We begin our analysis with a simple observation about the nature of our Rules of Professional Conduct. Merely because a practice, arguably unethical in nature, does not arise in every client's representation does not mean an ethical rule is not needed. Ethical rules are designed to eliminate the possibility of an ethical violation, no matter how unlikely the targeted conduct may be. Simply put, it is not sufficient to say, as the United States attempts to argue, that " ordinarily" an attorney's personal interest will not create a significant risk that a client's representation will be materially limited. This leaves open the possibility that ethical violations may occur and clients' interests may be compromised. Instead of reactive, our ethics rules are intended to be proactive and operate preventively.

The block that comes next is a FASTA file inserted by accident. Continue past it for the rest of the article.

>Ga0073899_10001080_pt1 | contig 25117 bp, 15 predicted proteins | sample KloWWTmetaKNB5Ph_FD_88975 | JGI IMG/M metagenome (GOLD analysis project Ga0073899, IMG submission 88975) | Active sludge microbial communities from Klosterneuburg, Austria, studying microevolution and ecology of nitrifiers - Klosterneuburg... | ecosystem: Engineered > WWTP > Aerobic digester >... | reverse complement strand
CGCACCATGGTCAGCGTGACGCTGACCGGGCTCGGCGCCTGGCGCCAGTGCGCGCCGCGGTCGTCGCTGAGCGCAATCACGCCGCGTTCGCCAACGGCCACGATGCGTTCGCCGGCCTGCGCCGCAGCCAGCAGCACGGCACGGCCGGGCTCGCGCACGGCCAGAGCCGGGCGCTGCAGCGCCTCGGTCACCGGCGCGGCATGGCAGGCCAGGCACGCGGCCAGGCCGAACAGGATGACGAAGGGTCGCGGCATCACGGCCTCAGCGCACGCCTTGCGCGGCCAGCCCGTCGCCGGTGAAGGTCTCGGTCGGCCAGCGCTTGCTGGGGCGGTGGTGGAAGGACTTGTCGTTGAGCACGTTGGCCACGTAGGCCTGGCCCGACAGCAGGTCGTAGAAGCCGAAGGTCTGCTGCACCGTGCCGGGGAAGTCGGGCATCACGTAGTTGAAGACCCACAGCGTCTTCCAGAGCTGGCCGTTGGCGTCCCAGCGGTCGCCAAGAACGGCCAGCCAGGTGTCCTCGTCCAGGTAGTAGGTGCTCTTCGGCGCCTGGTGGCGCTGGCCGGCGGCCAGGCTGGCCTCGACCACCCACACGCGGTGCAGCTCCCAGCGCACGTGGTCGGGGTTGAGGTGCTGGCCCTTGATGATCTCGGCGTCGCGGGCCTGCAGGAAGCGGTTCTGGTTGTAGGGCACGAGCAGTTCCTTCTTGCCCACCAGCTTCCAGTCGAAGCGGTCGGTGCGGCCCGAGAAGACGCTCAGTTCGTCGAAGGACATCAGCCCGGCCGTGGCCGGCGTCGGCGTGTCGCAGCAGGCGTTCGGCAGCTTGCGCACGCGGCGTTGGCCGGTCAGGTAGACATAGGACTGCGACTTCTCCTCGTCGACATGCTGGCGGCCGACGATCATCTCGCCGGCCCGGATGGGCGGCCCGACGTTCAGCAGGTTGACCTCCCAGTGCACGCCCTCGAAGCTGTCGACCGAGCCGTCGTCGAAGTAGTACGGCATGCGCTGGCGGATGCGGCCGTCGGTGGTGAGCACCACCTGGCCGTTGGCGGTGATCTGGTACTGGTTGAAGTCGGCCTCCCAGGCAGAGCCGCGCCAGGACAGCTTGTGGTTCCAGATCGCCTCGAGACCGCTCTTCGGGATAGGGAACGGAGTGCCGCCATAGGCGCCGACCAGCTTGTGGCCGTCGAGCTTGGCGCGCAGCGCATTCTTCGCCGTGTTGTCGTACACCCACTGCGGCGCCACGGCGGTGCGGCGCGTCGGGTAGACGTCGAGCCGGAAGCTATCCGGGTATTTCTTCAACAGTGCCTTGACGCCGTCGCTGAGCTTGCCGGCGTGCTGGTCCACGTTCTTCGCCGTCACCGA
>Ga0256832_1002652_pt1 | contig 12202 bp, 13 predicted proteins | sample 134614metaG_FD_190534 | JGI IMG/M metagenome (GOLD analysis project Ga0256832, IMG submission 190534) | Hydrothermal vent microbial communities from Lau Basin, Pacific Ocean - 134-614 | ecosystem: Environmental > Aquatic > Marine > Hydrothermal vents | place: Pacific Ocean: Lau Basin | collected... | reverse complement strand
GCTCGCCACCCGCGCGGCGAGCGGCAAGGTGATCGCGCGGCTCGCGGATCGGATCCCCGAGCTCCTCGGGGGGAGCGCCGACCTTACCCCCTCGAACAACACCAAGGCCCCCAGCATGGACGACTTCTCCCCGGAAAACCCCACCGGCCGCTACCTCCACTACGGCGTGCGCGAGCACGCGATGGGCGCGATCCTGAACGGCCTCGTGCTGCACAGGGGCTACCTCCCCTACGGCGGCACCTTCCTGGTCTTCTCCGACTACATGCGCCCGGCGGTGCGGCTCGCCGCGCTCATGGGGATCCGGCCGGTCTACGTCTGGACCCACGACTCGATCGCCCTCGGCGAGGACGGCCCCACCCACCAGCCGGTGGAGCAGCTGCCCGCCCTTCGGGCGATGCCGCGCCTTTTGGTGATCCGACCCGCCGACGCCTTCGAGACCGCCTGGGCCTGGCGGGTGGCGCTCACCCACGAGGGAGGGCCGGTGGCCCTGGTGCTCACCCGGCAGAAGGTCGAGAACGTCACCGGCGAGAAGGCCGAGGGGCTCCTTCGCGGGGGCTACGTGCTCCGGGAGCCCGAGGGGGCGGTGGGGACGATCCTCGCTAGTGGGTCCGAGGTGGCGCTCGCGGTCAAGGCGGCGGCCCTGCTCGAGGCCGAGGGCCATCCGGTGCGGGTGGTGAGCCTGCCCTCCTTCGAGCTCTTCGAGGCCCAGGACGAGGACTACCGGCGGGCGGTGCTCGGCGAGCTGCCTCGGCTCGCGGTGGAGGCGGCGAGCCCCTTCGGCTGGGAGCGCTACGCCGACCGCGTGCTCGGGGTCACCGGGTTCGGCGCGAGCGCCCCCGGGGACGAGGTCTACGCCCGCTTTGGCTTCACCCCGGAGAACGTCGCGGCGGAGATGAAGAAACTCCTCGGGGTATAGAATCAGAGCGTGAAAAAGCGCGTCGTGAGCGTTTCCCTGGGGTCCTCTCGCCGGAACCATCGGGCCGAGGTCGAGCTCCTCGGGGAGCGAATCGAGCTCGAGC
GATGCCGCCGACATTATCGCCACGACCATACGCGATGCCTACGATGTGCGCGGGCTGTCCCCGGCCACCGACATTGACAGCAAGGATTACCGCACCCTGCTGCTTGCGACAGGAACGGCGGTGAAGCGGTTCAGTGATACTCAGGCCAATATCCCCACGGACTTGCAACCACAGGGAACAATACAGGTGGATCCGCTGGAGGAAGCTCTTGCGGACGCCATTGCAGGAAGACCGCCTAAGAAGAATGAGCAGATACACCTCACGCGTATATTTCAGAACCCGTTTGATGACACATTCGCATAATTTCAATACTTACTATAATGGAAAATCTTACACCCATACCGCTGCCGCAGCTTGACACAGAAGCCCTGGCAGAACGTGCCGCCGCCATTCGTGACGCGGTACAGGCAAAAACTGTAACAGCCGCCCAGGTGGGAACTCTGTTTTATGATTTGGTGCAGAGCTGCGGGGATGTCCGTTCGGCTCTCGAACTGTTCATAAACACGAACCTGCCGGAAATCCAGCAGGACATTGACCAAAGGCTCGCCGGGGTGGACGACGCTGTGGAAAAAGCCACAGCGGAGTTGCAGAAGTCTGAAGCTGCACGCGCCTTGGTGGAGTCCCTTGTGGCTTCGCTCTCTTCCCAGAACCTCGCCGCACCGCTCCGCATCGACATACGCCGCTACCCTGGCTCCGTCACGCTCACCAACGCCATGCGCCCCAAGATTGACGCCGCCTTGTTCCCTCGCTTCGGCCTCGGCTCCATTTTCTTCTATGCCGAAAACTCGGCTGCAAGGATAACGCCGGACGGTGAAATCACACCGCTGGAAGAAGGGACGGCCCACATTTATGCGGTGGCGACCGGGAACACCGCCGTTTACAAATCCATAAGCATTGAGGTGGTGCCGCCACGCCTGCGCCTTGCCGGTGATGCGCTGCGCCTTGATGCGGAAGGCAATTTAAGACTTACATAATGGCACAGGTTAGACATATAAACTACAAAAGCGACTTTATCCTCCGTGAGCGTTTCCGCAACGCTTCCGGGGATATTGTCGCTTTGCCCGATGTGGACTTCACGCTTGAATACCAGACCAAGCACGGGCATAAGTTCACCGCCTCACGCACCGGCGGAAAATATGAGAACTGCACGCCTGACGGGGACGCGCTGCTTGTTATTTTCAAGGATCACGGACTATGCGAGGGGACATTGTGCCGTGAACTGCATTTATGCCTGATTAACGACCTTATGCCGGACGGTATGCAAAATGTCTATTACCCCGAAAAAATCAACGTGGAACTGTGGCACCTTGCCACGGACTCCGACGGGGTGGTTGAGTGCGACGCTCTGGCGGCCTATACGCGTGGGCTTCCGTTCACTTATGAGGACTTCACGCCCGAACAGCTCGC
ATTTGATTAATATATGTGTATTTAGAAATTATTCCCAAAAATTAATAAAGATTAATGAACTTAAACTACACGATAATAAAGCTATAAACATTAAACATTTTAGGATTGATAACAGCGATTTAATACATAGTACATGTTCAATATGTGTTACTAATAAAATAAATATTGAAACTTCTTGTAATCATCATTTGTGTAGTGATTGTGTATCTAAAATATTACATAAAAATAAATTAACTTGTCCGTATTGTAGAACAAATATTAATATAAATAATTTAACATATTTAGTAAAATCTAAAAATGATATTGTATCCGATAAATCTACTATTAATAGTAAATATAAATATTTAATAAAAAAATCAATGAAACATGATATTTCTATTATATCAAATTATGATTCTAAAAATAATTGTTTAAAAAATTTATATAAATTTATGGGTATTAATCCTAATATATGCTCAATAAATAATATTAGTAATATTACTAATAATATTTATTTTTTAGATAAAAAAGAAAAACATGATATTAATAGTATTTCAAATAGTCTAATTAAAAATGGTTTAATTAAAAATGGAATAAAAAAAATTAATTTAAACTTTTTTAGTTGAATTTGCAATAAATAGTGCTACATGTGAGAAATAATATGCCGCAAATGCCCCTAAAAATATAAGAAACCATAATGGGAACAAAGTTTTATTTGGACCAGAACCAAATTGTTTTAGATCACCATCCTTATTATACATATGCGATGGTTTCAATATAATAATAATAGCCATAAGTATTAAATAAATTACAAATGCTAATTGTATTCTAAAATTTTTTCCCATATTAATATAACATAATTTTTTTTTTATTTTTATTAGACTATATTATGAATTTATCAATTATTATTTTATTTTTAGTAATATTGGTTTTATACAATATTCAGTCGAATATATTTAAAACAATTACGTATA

In that vein, SCR 3.130-1.7 deals with concurrent conflicts of interest, attempting to prevent situations from arising where there is a " substantial risk" representation of the client will be " materially limited" because of the lawyer's " personal interest." The goal of SCR 3.130-1.7 is to lessen the possibility of a " lawyer's own interests . . . hav[ing] an adverse effect on [the] representation of a client." [68] When defense counsel is forced, through the introduction of an IAC waiver in a plea agreement, to advise a client on the attorney's own conduct, a personal interest certainly exists. An IAC claim is time consuming for an attorney,[69] may tarnish the attorney's professional reputation, may subject the attorney to discipline by the bar or courts, and may even have serious financial consequences for the attorney's practice.[70] In fact, SCR 3.130-1.7 Cmt. 10 contemplates just such a situation: " [I]f the probity of a lawyer's own conduct in a transaction is in serious question, it may be difficult or impossible for the lawyer to give a client detached advice." [71] Providing advice on whether it is appropriate to waive collateral attack plainly involves, at the very least, an internal review of the probity of the attorney's own conduct.